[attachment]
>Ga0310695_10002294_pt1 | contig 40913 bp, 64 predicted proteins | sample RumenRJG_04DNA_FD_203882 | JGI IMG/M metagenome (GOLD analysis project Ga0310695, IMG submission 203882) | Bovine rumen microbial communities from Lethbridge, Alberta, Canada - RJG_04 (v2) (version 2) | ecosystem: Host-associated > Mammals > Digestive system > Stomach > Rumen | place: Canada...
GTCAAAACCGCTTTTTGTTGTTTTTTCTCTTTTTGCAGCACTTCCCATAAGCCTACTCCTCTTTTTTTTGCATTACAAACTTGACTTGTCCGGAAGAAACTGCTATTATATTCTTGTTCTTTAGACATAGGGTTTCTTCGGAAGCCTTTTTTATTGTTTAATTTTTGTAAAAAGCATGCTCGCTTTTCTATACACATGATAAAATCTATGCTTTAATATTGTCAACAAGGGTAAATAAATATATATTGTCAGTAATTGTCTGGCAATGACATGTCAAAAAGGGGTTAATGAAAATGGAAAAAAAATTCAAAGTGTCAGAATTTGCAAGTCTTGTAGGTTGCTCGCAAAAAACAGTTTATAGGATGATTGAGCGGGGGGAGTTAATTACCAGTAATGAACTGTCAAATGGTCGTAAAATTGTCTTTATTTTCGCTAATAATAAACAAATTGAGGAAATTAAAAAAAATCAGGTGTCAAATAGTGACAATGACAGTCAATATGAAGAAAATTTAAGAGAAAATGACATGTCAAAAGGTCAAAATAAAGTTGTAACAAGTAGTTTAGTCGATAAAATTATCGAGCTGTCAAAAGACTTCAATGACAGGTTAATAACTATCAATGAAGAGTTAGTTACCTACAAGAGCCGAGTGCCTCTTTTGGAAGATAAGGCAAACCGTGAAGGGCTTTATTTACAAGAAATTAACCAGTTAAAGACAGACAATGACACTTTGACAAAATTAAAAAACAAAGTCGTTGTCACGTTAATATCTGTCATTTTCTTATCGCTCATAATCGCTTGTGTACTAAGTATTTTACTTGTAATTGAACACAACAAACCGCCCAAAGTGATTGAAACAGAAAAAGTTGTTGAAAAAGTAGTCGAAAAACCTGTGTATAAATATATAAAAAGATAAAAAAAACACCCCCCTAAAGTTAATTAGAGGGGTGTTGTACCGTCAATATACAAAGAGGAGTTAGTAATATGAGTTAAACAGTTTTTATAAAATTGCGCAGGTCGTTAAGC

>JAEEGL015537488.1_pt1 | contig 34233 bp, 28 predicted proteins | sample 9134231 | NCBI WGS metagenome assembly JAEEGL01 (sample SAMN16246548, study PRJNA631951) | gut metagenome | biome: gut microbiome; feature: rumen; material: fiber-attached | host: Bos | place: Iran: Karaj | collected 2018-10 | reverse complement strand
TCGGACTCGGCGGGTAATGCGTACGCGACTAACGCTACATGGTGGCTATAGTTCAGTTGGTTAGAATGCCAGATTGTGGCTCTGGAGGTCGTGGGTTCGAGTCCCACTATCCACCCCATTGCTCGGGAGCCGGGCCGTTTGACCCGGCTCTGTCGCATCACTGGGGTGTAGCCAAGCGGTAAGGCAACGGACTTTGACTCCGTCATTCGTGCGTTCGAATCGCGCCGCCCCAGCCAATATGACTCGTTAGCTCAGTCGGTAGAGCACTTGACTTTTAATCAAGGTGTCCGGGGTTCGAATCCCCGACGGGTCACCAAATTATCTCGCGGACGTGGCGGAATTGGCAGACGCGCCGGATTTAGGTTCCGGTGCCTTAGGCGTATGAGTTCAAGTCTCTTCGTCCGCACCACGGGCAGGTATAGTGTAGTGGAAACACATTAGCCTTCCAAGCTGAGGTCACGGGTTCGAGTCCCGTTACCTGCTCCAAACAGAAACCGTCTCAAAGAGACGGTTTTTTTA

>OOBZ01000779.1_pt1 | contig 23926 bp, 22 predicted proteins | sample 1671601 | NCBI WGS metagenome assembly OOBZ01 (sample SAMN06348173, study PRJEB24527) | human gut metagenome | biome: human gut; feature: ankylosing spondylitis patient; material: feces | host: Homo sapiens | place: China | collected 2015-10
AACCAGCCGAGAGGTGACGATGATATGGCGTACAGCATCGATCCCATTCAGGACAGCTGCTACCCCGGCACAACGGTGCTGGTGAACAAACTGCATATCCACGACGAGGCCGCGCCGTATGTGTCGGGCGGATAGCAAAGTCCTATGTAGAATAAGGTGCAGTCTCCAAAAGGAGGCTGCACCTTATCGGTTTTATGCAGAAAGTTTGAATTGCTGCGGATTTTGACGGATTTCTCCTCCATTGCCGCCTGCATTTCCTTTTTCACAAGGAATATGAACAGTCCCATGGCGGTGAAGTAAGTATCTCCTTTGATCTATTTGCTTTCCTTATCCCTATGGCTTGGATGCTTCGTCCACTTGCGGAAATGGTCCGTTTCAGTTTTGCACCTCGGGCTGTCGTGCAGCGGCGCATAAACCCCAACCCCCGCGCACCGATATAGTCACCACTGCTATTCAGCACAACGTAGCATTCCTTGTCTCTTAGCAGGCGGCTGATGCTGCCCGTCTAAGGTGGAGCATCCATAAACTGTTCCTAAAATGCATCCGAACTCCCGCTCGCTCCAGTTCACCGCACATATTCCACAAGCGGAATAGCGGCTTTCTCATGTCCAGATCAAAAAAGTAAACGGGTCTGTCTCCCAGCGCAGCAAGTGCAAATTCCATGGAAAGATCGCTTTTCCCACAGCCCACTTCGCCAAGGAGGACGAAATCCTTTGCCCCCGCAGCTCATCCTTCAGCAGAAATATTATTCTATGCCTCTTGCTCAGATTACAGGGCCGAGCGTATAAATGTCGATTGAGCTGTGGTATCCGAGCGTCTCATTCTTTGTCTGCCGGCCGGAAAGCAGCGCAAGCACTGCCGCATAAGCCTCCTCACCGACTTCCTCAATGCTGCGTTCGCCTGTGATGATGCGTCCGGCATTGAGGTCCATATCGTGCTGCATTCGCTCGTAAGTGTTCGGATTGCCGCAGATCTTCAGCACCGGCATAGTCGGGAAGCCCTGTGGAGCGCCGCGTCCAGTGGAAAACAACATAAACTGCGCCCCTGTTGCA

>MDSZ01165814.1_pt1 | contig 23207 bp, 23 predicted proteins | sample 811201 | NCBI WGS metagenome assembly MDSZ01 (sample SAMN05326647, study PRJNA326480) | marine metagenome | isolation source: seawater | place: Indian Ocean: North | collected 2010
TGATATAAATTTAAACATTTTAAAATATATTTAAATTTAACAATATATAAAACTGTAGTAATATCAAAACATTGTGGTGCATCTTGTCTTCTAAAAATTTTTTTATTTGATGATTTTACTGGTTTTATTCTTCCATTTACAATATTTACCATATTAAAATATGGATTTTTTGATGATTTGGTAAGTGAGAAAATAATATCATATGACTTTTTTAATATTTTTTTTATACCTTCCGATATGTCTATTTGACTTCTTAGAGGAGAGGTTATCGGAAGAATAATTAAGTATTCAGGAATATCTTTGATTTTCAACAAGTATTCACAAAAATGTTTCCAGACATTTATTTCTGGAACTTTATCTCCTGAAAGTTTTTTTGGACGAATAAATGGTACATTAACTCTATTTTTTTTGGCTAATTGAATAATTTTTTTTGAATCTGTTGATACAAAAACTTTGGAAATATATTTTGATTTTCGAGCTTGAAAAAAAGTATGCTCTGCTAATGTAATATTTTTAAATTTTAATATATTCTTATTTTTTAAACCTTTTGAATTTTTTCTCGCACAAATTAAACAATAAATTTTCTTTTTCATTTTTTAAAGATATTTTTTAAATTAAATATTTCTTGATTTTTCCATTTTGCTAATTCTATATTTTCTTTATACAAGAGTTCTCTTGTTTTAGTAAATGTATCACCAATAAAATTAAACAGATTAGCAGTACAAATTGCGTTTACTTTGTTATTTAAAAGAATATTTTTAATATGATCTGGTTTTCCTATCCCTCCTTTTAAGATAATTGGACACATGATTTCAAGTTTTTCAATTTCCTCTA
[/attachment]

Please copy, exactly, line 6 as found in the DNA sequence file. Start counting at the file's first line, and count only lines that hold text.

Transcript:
AACCAGCCGAGAGGTGACGATGATATGGCGTACAGCATCGATCCCATTCAGGACAGCTGCTACCCCGGCACAACGGTGCTGGTGAACAAACTGCATATCCACGACGAGGCCGCGCCGTATGTGTCGGGCGGATAGCAAAGTCCTATGTAGAATAAGGTGCAGTCTCCAAAAGGAGGCTGCACCTTATCGGTTTTATGCAGAAAGTTTGAATTGCTGCGGATTTTGACGGATTTCTCCTCCATTGCCGCCTGCATTTCCTTTTTCACAAGGAATATGAACAGTCCCATGGCGGTGAAGTAAGTATCTCCTTTGATCTATTTGCTTTCCTTATCCCTATGGCTTGGATGCTTCGTCCACTTGCGGAAATGGTCCGTTTCAGTTTTGCACCTCGGGCTGTCGTGCAGCGGCGCATAAACCCCAACCCCCGCGCACCGATATAGTCACCACTGCTATTCAGCACAACGTAGCATTCCTTGTCTCTTAGCAGGCGGCTGATGCTGCCCGTCTAAGGTGGAGCATCCATAAACTGTTCCTAAAATGCATCCGAACTCCCGCTCGCTCCAGTTCACCGCACATATTCCACAAGCGGAATAGCGGCTTTCTCATGTCCAGATCAAAAAAGTAAACGGGTCTGTCTCCCAGCGCAGCAAGTGCAAATTCCATGGAAAGATCGCTTTTCCCACAGCCCACTTCGCCAAGGAGGACGAAATCCTTTGCCCCCGCAGCTCATCCTTCAGCAGAAATATTATTCTATGCCTCTTGCTCAGATTACAGGGCCGAGCGTATAAATGTCGATTGAGCTGTGGTATCCGAGCGTCTCATTCTTTGTCTGCCGGCCGGAAAGCAGCGCAAGCACTGCCGCATAAGCCTCCTCACCGACTTCCTCAATGCTGCGTTCGCCTGTGATGATGCGTCCGGCATTGAGGTCCATATCGTGCTGCATTCGCTCGTAAGTGTTCGGATTGCCGCAGATCTTCAGCACCGGCATAGTCGGGAAGCCCTGTGGAGCGCCGCGTCCAGTGGAAAACAACATAAACTGCGCCCCTGTTGCA